Archive for the ‘Easter Sunday’ Category

The napkin is still folded

Monday, April 17th, 2017

 

John 20 : 1 – 18

Looking at verse 6- 7

Then Simon Peter arrived and went inside. He also noticed the linen wrappings lying there, while the cloth that had covered Jesus’ head was folded up and lying apart from the other wrappings.

In bible days, when someone died, it was the duty of a family member to close the eyes and kiss the cheek of the dead. When Christ died, it was the duty of two men, Joseph of Arimathea, and Nicodemus.

 They went to Pontius Pilot and begged that they be allowed to take the body of Jesus. As they were given permission they removed the body from the cross and placed it into a new tomb that Joseph had prepared for himself. They washed the body and wrapped it in white linen, closed Jesus eyes, kissed His cheek, and placed a napkin over his face.

 As they walked away from the tomb I’m sure they would have been silent, sadness would have overcome them, and they would have felt like there was lead in their stomach and a lump in their throat. I’m sure they would have thought that it was all over, the end of a dream, and it only lasted three short years.

 The next days must have passed like an eternity for them, however, for those days I am sure the devil and his demons would have rejoiced, the forces of darkness, thought they had won. The Jewish leaders, as well as the Roman government, congratulated themselves on their brilliant scheme.

 But, on the third day, something wonderful and miraculous happened, on the third day God the Father said to an angel in heaven, “Go and bring my Son”.          And as the angel’s feet touched the ground, the stone rolled away,    and up from the grave,  Jesus arose…. He lives!!!!!!!!!!

 In the Gospel message Mary, Peter and John all went to the tomb and saw that it was empty,  but there was something interesting in the tomb,     something that caught their eye.They saw that the grave clothes had been tossed in a heap, BUT THE NAPKIN  that was placed over Jesus face was folded neatly and placed at the head of the stony coffin…… Is that important?……….Absolutely!!

 The Gospel of John tells us that the napkin, which was placed over the face of Jesus, was not thrown aside like the grave clothes. The Bible takes an entire verse to tell us that the napkin was neatly folded, and was placed at the head of the coffin.

 In order to understand the significance of the folded napkin, you have to understand a little of the Hebrew custom or tradition of that day. The folded napkin had to do with the master and servant and every Jewish boy knew this tradition.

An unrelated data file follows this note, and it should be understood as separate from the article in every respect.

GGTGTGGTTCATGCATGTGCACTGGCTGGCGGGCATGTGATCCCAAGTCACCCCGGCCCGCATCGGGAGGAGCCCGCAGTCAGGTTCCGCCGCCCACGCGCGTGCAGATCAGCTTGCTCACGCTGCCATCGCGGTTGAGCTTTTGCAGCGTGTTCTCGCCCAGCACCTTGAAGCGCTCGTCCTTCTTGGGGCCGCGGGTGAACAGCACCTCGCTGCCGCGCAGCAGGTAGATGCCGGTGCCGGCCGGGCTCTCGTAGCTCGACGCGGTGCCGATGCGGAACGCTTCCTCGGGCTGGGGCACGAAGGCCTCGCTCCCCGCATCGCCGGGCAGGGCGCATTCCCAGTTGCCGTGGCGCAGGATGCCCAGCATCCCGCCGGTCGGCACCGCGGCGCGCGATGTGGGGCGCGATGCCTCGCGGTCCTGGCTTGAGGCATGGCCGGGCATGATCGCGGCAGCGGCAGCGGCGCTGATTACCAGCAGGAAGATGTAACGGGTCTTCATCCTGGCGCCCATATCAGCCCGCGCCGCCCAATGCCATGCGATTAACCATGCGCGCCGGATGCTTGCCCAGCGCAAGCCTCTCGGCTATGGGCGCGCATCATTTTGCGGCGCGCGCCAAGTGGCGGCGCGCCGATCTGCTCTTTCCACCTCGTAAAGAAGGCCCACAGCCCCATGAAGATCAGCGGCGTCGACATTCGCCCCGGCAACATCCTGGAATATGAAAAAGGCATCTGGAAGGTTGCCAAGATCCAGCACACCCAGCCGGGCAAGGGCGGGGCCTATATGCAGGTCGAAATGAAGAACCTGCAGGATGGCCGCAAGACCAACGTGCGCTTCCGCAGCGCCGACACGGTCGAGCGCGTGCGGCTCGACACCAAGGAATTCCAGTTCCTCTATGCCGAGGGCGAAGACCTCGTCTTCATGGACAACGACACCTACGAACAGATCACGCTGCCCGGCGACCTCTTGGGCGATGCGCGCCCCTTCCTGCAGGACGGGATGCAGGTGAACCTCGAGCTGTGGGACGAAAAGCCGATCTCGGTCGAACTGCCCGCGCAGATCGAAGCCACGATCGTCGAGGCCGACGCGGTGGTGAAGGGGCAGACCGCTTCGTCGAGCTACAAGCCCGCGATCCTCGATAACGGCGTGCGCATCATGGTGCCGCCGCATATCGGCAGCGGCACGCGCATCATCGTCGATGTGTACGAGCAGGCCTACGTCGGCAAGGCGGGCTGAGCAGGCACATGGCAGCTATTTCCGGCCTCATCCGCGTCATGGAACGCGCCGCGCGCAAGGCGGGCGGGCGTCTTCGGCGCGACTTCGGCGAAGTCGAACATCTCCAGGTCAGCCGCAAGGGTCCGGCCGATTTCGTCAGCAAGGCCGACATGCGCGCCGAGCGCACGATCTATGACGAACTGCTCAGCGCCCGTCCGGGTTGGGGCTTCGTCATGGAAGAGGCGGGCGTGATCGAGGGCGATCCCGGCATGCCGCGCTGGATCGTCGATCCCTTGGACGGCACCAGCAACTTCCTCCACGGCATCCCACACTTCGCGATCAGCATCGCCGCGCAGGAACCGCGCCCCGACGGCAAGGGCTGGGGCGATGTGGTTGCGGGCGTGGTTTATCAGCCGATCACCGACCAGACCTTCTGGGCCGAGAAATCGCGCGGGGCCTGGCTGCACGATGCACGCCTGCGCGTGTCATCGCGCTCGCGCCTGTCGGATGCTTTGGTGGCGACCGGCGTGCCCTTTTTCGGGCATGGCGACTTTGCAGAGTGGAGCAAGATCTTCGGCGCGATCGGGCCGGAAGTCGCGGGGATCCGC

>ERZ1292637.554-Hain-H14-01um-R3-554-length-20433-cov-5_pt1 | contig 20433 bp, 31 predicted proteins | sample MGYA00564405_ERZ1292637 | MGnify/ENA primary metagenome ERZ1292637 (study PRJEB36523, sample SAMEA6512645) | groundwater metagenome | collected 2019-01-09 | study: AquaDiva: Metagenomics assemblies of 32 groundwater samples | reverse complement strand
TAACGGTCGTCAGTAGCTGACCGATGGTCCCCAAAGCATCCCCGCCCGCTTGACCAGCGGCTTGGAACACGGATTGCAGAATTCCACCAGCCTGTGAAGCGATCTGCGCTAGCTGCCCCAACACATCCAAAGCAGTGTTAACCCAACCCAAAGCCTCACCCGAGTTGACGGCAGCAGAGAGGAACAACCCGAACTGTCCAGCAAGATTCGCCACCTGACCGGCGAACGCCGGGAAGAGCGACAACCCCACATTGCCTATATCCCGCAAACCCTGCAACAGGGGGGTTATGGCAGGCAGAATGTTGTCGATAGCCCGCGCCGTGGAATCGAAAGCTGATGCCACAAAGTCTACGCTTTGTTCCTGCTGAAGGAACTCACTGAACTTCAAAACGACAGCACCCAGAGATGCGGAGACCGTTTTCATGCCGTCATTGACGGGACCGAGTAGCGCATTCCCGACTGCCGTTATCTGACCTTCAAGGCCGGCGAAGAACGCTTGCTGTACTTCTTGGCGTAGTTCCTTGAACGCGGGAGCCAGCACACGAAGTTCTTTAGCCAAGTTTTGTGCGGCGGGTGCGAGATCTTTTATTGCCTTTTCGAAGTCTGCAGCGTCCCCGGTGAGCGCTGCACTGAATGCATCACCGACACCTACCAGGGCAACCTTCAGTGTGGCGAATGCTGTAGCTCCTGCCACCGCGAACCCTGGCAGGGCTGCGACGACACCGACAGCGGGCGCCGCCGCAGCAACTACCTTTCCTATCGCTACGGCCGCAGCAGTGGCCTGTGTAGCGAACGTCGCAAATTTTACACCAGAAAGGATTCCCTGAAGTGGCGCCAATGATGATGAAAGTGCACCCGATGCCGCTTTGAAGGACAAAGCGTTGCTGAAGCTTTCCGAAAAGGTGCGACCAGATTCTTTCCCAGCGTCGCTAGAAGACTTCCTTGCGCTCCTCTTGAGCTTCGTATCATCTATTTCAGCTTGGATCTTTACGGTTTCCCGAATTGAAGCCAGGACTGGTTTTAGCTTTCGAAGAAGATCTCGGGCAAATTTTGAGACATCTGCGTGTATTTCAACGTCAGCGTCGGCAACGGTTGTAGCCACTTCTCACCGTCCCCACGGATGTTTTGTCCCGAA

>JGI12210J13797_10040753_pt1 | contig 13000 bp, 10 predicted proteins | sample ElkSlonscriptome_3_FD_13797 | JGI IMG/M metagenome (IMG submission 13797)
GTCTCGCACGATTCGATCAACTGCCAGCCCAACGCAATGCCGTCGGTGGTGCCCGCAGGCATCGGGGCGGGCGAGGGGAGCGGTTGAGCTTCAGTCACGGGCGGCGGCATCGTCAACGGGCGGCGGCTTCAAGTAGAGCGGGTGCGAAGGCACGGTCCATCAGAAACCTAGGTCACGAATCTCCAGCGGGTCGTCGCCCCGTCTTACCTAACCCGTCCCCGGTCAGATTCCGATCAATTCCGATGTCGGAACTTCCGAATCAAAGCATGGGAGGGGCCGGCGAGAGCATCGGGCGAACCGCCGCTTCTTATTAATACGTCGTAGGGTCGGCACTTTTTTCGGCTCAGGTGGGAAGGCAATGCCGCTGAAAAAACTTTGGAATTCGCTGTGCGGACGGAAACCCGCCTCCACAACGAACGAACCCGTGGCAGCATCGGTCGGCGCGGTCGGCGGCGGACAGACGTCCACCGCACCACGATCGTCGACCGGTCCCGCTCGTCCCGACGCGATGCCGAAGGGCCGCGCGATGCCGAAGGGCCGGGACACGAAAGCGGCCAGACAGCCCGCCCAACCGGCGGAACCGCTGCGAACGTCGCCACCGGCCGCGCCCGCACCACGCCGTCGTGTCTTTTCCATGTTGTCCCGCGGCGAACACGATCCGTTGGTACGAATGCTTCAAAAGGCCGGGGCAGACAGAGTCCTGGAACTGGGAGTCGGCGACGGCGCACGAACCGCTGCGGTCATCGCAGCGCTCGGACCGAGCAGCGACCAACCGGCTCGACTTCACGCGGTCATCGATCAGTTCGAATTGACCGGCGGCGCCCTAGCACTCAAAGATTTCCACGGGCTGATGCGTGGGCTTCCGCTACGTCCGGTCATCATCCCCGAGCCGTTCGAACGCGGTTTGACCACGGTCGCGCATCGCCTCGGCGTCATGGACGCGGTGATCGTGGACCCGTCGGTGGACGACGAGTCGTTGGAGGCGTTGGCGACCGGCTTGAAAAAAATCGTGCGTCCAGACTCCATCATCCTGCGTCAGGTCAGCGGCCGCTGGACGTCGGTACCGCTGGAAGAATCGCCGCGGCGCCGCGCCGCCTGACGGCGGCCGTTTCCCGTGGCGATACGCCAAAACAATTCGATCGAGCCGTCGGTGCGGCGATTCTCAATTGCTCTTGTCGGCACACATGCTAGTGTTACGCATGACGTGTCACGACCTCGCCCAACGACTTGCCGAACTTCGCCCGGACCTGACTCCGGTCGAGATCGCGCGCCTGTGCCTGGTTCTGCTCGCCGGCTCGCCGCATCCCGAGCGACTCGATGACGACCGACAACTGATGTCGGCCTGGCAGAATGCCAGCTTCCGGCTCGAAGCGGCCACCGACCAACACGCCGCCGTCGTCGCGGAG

Now if the master had finished eating, he would rise up from the table, wipe his fingers, his mouth, and clean his beard, and then would screw up the napkin and toss it on the table……… The screwed up napkin meant,…………. I’m done……….. The servant then knew, he was to clear the table.

 But,…. If the master got up from the table, folded his napkin, and laid it beside his plate, the servant WOULD DARE NOT TOUCH   the table, because the servant knew that the folded napkin meant, “I’m not finished yet”.                 The folded napkin meant, “I’m coming back”!!!

 Peter and John spent three years with Jesus; they watched Him as He opened the eyes of the blind, as He literally raised people from the dead. They saw Him heal the sick, the compassion He had for the poor and the lonely, the outcasts……… Then…….. They watched Him die.

 As they saw Him die all their hopes and dreams would have shattered!!     All they could think of was, “IT’S OVER……..IT’S ALL OVER”. …….For three days they were in the depths of despair, the lights of their soul had gone dim……. Peter even said I’m going fishing;                      I’m going back to what I used to do.

 After three days they saw the empty tomb, BUT THEY ALSO SAW  the folded napkin.              “He’s not finished yet;……..He’s coming back”.

 I thank God today that “He’s not finished yet”

 Right now Jesus is busy saving souls; the bible says that Jesus came into this world for one reason,……to save sinners. John 3:17 “For God sent not His Son into the world to condemn the world, but that the world through Him might be saved”.        

In the eyes of God there are only two kinds of people, those who have already been saved, ………. And those who need to be saved.

 Some mistakenly say that good people are saved and bad people need to be saved. This is incorrect as all need to be saved; there is no-one so bad that they cannot be saved.

 We are all sinners in need of saving. In God’s eyes there is no difference, there are no big sinners or little sinners. In God’s eyes, there are sinners like you and me who have been forgiven, and then THERE ARE the sinners who have not yet been forgiven, but certainly CAN BE.

 ‘The napkin is still folded,            He’s still saving souls”

 A few days before Christ died, He took the disciples aside and told them what was about to happen. He said, “I’m going to be betrayed, arrested, beaten and crucified. Then He looked at the disciples and said, “All of you are going to desert me when the heat is on”.

 Peter in true fashion rose up in typical style and said, “Not me”.

 Can you see Jesus shaking His head saying to Peter, “You are going to deny me three times before tomorrow”?

 Now let’s go forward in time when they found the empty tomb and the angel tells Mary and the other women to tell the disciples to meet with Jesus in Galilee.

 Mark 16:7 “Now go and tell His disciples, including Peter, that Jesus is going ahead of you to Galilee. You will see Him there, just as He told you before He died.”

 Can you imagine how Peter might have felt.  Jesus wants to see him, what for? He not only denied Jesus three times, but he also cursed and he ran off deserting Him.

 Peter was in total despair, He couldn’t have meant him, He would have meant the other disciples,    not me.                            But they replied that the angel had named him,the disciples and Peter!!